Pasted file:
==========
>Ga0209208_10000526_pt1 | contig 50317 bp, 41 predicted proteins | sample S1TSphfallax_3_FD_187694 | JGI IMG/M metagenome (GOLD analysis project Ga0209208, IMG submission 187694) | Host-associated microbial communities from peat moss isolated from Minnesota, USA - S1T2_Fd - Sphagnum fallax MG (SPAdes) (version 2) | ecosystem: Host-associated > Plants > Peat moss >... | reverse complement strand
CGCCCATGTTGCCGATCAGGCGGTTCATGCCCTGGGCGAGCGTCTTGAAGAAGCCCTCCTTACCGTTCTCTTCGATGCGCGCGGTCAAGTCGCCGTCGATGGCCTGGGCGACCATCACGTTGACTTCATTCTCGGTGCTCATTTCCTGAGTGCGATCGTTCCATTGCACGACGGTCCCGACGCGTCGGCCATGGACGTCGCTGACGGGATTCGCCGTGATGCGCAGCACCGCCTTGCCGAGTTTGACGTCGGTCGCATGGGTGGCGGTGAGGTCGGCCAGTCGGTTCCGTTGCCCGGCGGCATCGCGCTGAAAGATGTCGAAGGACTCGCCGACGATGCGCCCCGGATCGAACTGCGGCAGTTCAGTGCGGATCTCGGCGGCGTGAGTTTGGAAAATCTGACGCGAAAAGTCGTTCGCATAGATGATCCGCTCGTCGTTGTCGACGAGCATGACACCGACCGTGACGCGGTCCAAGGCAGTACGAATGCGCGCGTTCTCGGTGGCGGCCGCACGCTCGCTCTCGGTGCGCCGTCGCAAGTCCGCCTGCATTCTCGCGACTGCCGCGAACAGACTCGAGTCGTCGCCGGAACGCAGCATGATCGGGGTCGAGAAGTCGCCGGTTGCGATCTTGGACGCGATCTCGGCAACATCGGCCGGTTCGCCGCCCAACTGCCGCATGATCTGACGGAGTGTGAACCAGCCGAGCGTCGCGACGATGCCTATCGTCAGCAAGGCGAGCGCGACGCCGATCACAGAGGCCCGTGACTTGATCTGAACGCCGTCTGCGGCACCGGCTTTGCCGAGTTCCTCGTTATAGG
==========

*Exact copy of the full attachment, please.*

>Ga0209208_10000526_pt1 | contig 50317 bp, 41 predicted proteins | sample S1TSphfallax_3_FD_187694 | JGI IMG/M metagenome (GOLD analysis project Ga0209208, IMG submission 187694) | Host-associated microbial communities from peat moss isolated from Minnesota, USA - S1T2_Fd - Sphagnum fallax MG (SPAdes) (version 2) | ecosystem: Host-associated > Plants > Peat moss >... | reverse complement strand
CGCCCATGTTGCCGATCAGGCGGTTCATGCCCTGGGCGAGCGTCTTGAAGAAGCCCTCCTTACCGTTCTCTTCGATGCGCGCGGTCAAGTCGCCGTCGATGGCCTGGGCGACCATCACGTTGACTTCATTCTCGGTGCTCATTTCCTGAGTGCGATCGTTCCATTGCACGACGGTCCCGACGCGTCGGCCATGGACGTCGCTGACGGGATTCGCCGTGATGCGCAGCACCGCCTTGCCGAGTTTGACGTCGGTCGCATGGGTGGCGGTGAGGTCGGCCAGTCGGTTCCGTTGCCCGGCGGCATCGCGCTGAAAGATGTCGAAGGACTCGCCGACGATGCGCCCCGGATCGAACTGCGGCAGTTCAGTGCGGATCTCGGCGGCGTGAGTTTGGAAAATCTGACGCGAAAAGTCGTTCGCATAGATGATCCGCTCGTCGTTGTCGACGAGCATGACACCGACCGTGACGCGGTCCAAGGCAGTACGAATGCGCGCGTTCTCGGTGGCGGCCGCACGCTCGCTCTCGGTGCGCCGTCGCAAGTCCGCCTGCATTCTCGCGACTGCCGCGAACAGACTCGAGTCGTCGCCGGAACGCAGCATGATCGGGGTCGAGAAGTCGCCGGTTGCGATCTTGGACGCGATCTCGGCAACATCGGCCGGTTCGCCGCCCAACTGCCGCATGATCTGACGGAGTGTGAACCAGCCGAGCGTCGCGACGATGCCTATCGTCAGCAAGGCGAGCGCGACGCCGATCACAGAGGCCCGTGACTTGATCTGAACGCCGTCTGCGGCACCGGCTTTGCCGAGTTCCTCGTTATAGG